Across West Virginia, young people involved in 4-H are making a lasting impact. Our 4-H’ers are building robots, helping the environment, exploring math and science, traveling to new places, getting healthy and becoming leaders in their communities and beyond.
And while many parents might be scratching their heads, wondering how one organization can do all this, the answer is simple: 4-H makes learning fun. As kids learn, they acquire skills and build confidence and become better citizens.
In fact, a recent national study of the 4-H “learn by doing” approach shows 4-H’ers are nearly twice as likely to get better grades in school and twice as likely to plan to go to college.
But for any youth-based organization to thrive, it takes the collective efforts of the children and families in our communities. There are opportunities throughout the year to become involved in a Raleigh County 4-H activity. But, there’s no better time to enroll than October.
Oct. 7 kicks off National 4-H Week, when young people can join the 4-H program in our area. There’s no charge to join and minimal charges for any activities.
“Raleigh County has one of the strongest programs in the state,” explains Rhonda Coleman, associate professor for West Virginia University Extension Service and Raleigh County Agent for Youth Development and 4-H.
“We have three residential camps during the summer. Younger Camp for ages 9-12. Older Camp for ages 12-19. Horse Camp for ages 9-19. There are 22 4-H Clubs located all over the county, and the number continues to grow. State 4-H Camps, held at Jackson’s Mill, Dance Weekend, YAC and OMC are just a few choices available to 4-H members young and old. There is something for everyone.” Coleman explains. “But these programs exist because of the volunteer base we have.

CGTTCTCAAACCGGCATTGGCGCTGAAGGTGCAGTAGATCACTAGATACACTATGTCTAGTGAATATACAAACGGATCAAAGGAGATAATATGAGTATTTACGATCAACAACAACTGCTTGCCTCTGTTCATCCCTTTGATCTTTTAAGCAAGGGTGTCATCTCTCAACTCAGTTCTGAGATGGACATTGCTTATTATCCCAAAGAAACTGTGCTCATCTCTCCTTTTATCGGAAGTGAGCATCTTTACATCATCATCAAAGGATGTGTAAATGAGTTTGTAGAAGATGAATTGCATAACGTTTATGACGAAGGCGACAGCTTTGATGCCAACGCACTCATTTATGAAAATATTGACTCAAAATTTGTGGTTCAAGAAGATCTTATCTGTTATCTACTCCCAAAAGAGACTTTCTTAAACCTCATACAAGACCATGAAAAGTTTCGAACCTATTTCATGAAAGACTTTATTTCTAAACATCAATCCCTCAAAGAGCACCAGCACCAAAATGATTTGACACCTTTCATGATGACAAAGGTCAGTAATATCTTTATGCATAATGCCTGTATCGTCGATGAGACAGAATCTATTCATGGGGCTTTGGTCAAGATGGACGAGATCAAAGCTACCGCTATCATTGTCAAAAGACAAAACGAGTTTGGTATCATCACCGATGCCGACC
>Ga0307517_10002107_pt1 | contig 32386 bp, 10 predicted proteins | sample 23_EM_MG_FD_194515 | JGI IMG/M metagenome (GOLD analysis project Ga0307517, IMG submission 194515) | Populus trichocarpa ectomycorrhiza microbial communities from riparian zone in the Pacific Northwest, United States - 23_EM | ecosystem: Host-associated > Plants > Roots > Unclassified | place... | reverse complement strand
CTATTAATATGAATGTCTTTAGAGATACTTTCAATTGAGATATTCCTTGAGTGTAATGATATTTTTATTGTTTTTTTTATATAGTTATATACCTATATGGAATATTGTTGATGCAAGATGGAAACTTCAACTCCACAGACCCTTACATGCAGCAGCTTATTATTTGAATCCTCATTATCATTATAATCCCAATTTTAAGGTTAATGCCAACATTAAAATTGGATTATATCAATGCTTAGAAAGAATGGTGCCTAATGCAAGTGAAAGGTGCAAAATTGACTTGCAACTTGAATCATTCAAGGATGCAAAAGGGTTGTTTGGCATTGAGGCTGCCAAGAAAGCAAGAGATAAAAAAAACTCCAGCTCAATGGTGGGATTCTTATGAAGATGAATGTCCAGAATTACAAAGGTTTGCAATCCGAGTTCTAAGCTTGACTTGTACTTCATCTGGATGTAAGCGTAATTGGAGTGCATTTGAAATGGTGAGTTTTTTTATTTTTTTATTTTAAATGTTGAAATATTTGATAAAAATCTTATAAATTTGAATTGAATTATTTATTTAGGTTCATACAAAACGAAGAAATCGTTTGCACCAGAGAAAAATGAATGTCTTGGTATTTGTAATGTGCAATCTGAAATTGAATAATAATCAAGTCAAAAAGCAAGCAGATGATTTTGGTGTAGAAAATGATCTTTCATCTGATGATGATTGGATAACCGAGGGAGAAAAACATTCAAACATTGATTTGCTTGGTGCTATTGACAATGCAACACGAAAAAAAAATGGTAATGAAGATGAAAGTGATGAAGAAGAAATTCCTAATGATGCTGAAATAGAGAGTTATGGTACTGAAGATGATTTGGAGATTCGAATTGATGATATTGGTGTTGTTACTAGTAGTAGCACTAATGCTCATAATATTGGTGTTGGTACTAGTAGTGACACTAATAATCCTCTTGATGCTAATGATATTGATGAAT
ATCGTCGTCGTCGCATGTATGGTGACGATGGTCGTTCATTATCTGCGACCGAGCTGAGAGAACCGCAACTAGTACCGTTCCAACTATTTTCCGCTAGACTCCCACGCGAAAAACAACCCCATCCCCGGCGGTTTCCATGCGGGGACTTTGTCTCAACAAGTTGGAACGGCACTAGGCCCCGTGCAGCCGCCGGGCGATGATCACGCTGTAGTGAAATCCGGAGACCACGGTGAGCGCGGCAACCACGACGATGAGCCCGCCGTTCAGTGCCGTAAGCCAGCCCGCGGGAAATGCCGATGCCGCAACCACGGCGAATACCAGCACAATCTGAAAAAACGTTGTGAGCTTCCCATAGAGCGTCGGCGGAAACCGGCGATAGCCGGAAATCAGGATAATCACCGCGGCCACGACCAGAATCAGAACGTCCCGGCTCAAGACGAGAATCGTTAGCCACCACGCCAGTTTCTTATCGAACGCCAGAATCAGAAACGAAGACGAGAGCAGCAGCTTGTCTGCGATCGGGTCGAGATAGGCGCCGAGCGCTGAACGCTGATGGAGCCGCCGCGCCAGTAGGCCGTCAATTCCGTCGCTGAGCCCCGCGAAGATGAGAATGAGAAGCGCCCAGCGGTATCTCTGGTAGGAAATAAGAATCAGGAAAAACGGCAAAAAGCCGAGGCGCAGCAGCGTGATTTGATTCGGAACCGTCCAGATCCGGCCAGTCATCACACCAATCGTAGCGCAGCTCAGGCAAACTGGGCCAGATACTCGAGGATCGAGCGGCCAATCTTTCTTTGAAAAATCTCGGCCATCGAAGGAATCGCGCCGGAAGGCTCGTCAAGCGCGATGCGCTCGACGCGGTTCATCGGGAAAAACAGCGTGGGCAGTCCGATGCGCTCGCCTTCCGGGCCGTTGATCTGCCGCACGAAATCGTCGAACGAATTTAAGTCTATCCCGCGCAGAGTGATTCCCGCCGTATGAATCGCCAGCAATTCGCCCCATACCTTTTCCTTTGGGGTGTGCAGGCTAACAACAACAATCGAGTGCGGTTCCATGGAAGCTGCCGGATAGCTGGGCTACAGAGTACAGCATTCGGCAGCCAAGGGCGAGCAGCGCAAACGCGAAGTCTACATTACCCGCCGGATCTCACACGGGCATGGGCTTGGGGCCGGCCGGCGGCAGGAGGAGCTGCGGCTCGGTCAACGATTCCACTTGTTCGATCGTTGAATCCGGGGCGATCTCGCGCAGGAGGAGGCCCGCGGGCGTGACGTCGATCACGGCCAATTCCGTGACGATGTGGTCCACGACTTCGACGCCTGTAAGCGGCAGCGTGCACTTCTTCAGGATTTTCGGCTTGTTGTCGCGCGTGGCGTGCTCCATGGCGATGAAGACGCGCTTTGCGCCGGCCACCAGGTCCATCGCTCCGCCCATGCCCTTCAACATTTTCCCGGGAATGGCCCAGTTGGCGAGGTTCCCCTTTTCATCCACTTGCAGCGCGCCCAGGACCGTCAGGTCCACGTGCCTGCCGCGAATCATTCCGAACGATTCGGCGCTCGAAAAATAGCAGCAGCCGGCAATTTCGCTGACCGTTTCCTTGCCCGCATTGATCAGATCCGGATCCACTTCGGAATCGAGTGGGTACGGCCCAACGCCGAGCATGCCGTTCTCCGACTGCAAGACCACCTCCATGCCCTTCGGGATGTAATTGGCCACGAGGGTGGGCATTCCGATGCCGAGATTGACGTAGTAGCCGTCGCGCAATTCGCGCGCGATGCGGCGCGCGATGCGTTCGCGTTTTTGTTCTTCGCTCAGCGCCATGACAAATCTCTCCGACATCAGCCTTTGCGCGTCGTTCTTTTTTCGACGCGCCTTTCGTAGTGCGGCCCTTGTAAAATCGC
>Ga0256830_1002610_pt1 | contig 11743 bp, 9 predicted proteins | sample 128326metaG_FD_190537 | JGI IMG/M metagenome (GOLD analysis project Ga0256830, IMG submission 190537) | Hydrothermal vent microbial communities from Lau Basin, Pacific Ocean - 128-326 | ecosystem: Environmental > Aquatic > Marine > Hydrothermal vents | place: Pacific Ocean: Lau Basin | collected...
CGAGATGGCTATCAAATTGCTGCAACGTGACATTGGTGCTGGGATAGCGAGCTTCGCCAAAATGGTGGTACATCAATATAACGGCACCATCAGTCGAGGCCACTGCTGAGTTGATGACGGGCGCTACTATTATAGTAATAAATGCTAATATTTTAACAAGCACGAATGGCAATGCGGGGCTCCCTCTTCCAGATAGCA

“Volunteers are the backbone of the program. Without leaders, there are no clubs. Raleigh County has school clubs, community clubs, church clubs and horse clubs. All leaders are subject to background checks and training, ensuring the safety of the children. We are always looking for new leaders.” Coleman continues.
“Our county has a strong Teen Leader Program in place, under the direction of Barbie Little and Missy Burleson. This opens up the world of 4-H to many young people from teen years to adulthood. They are a service-based club that volunteers year round in the community, meeting once a month at the extension office.
“It’s never too late to join 4-H.” Coleman says. “We are very proud of the impact they make in the lives of people they touch.”
- 4-H is the largest youth development organization in West Virginia and the nation. Nearly one in four West Virginia youth belongs to the 4-H program.
- Part of the program’s appeal is that it provides a safe and welcoming environment for children from various backgrounds to thrive. That same national study also found that girls in 4-H are more than twice as likely to participate in science, engineering or computer technology programs as their peers.
- 4-H changes lives and opens the door for new opportunities.
- A new 4-H program year is about to begin. For information about 4-H opportunities in Raleigh County, contact Rhonda Coleman, WVU Extension Agent or Susan Richmond, program assistant at 304-255-9321. A rewarding experience is waiting for you to “Make the best better!”